To make the evening bodice for this outfit, I could’ve bought a whole new pattern but decided (after some conversation with Heather from Truly Victorian at Costume College last year) to modify my Truly Victorian 442 ballgown bodice, which is dated to 1860. I’d used it for my embroidered ballgown before and knew that it fit me well through the torso, so it was a good starting point.
I wanted to lengthen the bodice slightly at the sides to flare out just a bit over the hip, and also change the neckline to bring it up onto the shoulder, because I’d read that an on-shoulder neckline was correct for the period.
I had a whole post written out about how I adjusted the off-shoulder neckline to be on-shoulder instead, then cut out a squared-off neckline to complement the puffed sleeves I had planned– I even made the whole bodice and bound off the neckline, basted in the sleeves, and took pictures for this post!
And then I saw a fashion plate from 1899 with an off-shoulder neckline and instantly started picturing how my gown would look better with a wider shoulder to make my waist look smaller in comparison. I spent an afternoon trying to convince myself that my (already finished) bodice was just fine, but eventually I caved and decided to fix it. In other words, to undo almost all of my pattern modification and hard work. (sigh)
Because I was definitely *not* willing to re-cut and re-sew the entire bodice, I reminded myself that PIECING IS PERIOD and cut out just the top parts of the pattern pieces from the original pattern. I pinned the new pieces to the top of the bodice so the original lines matched up, then topstitched them together by hand– it was easier than trying to stitch things right-sides together, and besides the seam will be covered by embellishment later.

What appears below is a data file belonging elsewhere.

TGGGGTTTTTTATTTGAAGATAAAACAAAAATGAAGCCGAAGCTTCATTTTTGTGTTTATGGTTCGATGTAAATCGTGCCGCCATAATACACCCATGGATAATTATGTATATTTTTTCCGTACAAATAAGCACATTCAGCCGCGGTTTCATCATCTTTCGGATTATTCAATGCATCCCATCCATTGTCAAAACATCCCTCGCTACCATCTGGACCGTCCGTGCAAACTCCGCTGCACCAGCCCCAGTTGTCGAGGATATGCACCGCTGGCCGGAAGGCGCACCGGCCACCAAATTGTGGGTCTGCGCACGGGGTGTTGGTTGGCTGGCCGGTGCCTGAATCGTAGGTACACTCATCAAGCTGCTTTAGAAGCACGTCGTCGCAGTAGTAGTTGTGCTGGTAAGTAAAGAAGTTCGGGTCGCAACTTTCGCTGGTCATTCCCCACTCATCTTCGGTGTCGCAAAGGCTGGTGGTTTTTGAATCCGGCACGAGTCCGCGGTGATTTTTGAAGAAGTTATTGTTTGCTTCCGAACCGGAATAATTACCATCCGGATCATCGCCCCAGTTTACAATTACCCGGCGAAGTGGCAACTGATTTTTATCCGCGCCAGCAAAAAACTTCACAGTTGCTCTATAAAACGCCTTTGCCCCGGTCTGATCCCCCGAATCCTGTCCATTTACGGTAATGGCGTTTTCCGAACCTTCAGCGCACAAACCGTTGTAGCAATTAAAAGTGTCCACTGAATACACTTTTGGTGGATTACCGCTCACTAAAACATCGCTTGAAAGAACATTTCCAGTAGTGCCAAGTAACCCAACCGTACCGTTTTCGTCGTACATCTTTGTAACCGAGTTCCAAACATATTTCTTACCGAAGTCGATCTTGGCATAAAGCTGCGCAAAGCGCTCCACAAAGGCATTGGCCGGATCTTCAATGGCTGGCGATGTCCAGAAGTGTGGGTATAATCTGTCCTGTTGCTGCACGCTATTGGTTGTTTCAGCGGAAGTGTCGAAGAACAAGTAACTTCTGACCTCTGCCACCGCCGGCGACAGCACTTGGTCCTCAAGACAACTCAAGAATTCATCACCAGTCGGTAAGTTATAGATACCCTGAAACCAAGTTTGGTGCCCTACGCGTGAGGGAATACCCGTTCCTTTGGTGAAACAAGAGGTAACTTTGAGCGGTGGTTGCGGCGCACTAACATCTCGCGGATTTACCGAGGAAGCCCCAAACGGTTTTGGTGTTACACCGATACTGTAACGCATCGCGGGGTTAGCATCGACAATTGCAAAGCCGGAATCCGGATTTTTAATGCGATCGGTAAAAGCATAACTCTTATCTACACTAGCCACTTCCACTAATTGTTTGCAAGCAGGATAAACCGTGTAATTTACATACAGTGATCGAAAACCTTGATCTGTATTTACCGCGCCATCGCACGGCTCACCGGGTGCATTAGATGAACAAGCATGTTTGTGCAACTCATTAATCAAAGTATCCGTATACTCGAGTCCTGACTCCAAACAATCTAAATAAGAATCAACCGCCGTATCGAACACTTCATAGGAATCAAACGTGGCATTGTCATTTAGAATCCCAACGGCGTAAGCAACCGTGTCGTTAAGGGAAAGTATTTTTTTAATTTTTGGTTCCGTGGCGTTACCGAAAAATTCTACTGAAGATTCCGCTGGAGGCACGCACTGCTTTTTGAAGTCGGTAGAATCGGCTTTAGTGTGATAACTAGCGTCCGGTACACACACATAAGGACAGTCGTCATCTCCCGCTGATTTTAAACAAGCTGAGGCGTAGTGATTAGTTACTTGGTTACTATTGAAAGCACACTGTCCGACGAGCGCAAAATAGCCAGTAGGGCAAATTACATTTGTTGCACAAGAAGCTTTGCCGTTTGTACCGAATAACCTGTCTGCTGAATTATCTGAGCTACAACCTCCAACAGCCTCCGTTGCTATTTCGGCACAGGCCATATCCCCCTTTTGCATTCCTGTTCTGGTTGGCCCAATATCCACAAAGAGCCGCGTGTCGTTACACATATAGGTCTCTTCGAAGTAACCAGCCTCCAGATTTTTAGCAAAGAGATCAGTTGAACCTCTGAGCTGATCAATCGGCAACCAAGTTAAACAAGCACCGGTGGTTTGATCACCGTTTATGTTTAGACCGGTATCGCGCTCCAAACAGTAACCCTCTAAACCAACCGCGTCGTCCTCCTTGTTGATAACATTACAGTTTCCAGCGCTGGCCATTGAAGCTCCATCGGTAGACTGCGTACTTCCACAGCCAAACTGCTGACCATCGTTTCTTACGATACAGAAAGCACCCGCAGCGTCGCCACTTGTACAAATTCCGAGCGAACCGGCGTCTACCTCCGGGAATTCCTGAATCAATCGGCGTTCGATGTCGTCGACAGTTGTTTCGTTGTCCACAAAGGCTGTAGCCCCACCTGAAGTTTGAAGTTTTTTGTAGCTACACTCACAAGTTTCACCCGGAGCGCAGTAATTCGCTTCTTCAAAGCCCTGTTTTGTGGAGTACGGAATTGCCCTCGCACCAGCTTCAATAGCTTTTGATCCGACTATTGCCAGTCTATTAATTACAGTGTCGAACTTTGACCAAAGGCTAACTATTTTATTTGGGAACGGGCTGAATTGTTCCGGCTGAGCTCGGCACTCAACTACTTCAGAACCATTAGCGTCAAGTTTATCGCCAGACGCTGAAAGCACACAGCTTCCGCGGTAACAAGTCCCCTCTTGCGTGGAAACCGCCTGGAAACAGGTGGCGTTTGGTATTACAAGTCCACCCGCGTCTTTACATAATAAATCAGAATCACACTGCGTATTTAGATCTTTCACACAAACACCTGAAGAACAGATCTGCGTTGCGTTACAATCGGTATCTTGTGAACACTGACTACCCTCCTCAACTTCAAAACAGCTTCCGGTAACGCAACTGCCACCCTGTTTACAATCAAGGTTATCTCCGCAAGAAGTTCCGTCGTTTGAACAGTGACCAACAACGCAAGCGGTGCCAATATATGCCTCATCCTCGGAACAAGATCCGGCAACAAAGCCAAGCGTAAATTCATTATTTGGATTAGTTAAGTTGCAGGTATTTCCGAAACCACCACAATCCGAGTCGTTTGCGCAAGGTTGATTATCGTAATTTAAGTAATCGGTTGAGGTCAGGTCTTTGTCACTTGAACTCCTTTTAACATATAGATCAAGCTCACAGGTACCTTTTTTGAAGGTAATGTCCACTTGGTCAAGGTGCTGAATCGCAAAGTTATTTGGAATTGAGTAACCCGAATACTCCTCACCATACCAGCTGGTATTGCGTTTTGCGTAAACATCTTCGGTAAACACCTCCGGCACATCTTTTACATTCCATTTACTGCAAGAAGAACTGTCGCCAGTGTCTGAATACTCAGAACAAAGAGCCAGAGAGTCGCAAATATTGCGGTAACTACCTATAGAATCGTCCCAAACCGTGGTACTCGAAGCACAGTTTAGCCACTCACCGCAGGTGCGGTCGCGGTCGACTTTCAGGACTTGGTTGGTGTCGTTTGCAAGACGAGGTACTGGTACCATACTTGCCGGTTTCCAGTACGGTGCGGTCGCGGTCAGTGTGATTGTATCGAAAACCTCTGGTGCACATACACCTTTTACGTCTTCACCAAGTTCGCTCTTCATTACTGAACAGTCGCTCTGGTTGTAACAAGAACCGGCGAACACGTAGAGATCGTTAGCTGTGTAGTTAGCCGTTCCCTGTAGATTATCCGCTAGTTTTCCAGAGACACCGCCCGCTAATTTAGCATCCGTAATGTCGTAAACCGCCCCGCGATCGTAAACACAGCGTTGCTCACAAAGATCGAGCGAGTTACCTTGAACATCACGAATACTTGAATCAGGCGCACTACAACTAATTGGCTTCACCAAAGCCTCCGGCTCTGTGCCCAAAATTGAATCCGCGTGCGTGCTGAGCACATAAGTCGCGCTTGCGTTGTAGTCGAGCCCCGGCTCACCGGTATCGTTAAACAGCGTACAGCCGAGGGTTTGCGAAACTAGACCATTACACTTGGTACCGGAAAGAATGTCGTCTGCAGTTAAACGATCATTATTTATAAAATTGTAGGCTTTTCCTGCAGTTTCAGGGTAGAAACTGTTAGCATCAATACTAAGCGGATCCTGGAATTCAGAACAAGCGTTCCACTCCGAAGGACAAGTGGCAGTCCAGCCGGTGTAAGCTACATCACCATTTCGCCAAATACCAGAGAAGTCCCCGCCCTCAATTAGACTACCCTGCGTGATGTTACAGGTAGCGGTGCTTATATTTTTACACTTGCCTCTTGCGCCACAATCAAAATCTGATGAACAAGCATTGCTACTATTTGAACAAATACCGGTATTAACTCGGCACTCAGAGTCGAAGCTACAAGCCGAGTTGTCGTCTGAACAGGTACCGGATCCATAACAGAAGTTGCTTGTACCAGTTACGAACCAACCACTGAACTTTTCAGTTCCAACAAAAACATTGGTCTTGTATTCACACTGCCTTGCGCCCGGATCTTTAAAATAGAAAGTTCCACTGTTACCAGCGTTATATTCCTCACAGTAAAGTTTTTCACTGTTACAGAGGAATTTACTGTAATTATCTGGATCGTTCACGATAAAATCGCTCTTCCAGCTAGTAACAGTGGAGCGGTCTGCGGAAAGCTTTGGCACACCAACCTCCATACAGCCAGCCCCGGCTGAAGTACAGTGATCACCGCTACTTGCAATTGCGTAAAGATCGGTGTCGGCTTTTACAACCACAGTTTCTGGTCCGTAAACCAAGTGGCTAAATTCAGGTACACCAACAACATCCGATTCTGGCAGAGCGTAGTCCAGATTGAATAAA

The bodice is underlined in plain white cotton broadcloth, but I opted to skip a regular bodice lining entirely since I don’t care about exposed seams on the inside.
Rather than following the pattern’s instructions for closures, I turned the left edge in by about 3/4″ and the right edge in by 1/2″, whipstitching them to the interlining. I added black hooks and bars (about 1 1/4″ apart) to close the back.
I boned the darts and side seams with synthetic whalebone, and I’ve ordered spiral steel for the curved back seams. I finished the bottom and neckline edges with black single-fold bias tape turned to the inside– I’ve deliberately left the boning casings out of the binding, so that I won’t have to remove the binding if I ever want to remove the bones (well, except for the ones in the darts) or otherwise change the casings.
As I did with my embroidered 1860s ballgown bodice, I ran a length of ribbon through the bias binding of the neckline, to use as a drawstring to ensure that the neckline fits snugly around the shoulders. Because this neckline overlaps rather than abuts, I stitched a tiny eyelet into the bias binding on the overlapping side to make it work a little better, kind of like I’ve done on my Regency gowns, but only on one side.